Design of a Large Bandwidth Scanning SQUID Microscope using a Cryocooled Hysteretic dc SQUID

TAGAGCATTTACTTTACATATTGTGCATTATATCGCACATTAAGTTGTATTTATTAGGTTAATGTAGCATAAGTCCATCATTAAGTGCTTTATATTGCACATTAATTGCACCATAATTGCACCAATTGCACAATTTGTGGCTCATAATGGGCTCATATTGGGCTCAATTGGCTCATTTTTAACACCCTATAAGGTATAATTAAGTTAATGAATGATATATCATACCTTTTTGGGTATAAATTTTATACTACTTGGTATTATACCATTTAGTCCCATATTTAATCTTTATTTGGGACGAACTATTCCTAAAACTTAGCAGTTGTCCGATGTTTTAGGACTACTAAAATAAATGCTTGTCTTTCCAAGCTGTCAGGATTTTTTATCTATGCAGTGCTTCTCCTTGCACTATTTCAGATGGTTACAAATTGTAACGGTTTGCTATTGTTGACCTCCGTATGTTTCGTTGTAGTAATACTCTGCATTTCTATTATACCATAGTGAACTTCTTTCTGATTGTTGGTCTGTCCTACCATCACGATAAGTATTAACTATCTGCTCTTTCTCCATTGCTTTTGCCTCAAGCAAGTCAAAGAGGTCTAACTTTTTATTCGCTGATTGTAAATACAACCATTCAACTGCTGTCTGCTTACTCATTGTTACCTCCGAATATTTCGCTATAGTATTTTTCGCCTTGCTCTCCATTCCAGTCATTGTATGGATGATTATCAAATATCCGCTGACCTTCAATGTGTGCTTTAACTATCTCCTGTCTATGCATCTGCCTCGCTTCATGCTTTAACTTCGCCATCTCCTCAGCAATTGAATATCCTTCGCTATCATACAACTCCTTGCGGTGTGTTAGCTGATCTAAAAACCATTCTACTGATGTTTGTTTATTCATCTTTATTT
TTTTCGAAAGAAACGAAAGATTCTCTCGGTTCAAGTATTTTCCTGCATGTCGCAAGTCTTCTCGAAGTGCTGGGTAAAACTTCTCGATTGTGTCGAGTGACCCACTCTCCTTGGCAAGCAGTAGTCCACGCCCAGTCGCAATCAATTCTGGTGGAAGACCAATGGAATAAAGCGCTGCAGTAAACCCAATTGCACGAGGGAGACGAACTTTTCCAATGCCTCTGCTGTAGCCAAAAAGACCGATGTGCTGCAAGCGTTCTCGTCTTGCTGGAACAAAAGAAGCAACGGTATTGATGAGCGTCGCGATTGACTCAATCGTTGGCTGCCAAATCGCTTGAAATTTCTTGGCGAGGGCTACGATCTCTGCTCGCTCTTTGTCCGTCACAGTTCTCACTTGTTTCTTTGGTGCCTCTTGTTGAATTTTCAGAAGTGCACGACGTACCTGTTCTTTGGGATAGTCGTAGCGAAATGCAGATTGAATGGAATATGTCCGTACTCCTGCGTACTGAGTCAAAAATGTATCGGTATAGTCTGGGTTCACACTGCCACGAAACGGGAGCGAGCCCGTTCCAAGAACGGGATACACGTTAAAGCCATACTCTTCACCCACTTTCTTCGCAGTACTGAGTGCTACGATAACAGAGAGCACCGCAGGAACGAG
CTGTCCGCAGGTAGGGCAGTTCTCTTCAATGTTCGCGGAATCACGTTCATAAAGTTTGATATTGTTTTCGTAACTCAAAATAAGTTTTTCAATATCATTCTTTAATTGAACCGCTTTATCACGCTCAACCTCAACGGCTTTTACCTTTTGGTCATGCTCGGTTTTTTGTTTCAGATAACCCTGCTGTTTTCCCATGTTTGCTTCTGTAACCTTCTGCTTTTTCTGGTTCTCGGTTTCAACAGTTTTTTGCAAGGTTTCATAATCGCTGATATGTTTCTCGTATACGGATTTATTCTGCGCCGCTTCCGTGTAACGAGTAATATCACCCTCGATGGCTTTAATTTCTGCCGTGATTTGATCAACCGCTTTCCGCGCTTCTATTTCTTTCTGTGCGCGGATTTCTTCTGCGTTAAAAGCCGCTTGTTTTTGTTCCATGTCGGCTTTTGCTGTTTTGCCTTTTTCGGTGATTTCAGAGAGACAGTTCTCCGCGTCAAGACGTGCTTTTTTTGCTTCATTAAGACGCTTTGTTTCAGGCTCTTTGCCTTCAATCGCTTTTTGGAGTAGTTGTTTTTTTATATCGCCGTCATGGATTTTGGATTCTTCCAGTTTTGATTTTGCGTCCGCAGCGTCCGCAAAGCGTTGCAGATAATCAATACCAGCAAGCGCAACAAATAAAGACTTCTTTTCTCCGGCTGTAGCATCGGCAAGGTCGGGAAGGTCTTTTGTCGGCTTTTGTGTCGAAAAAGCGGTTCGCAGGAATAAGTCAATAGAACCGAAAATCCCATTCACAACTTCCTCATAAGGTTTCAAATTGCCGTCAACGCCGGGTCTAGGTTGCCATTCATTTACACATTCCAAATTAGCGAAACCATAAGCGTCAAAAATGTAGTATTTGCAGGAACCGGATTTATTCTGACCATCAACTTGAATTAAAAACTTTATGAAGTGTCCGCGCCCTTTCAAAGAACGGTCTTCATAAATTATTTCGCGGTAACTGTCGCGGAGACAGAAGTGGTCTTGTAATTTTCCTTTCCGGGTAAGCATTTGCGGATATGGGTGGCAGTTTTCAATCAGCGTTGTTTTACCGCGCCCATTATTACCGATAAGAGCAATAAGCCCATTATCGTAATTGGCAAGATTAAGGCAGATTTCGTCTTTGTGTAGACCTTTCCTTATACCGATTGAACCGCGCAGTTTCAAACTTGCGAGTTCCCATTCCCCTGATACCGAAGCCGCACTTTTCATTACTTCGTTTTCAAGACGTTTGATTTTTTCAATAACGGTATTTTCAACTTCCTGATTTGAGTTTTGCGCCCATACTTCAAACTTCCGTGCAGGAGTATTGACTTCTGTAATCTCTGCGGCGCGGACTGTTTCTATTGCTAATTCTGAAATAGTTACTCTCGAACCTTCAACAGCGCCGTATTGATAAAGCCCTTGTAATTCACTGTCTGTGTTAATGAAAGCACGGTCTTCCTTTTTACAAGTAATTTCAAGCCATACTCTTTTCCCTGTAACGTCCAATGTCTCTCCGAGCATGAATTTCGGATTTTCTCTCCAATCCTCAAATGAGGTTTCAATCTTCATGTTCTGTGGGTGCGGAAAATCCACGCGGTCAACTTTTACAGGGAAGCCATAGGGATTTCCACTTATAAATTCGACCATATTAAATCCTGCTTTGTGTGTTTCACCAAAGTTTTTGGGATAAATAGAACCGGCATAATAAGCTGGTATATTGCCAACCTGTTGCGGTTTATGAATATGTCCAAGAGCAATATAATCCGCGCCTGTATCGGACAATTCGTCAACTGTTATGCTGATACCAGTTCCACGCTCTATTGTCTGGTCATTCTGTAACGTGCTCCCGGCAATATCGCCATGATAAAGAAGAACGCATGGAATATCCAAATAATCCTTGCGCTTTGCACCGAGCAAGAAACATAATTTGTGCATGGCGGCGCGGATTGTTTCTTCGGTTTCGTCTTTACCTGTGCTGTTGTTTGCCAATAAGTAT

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I present the design and analysis of a large bandwidth scanning Superconducting Quantum Interference Device (SQUID) microscope. Currently available SQUID microscopes are limited to detecting magnetic fields with frequencies less than 1 MHz. However, for observing nanosecond time scale phenomena such as logic operations in today's computer chips, SQUID microscopes with 1 GHz bandwidth and larger are required. The major limitation in SQUID microscope bandwidth is not the SQUID itself but the electronics and readout technique. To increase bandwidth, the fast transition of a hysteretic dc SQUID from the zero voltage state to the resistive state can be used as the detection element in a new SQUID readout technique, referred to as pulsed SQUID sampling. The technique involves pulsing the bias current to the dc SQUID while monitoring the voltage across it. As the pulse length shortens, the SQUID measures the applied external magnetic flux with shorter sampling time, which increases the bandwidth. Experimental tests of the technique have demonstrated the possibility of following signals with frequencies up to 1 GHz using a dc SQUID with Nb-AlOx-Nb Josephson junctions at around 4 K. Ringing in the pulse profile permitted the effective bandwidth of the sampling technique to be much greater than the nominal value suggested by the pulse length setting on the generator. I identify additional means of increasing bandwidth: redesigning the dc SQUID, implementing transmission line wiring, adding high speed superconducting circuits, etc. which should allow bandwidths to reach 40 GHz and higher. Towards creating a large bandwidth SQUID microscope, I also assembled and tested with collaborators a fully functional 4 K scanning SQUID microscope. With the microscope, which used a nonhysteretic niobium dc SQUID with conventional flux-locked-loop SQUID electronics, I was able to obtain the magnetic field image of a current carrying circuit.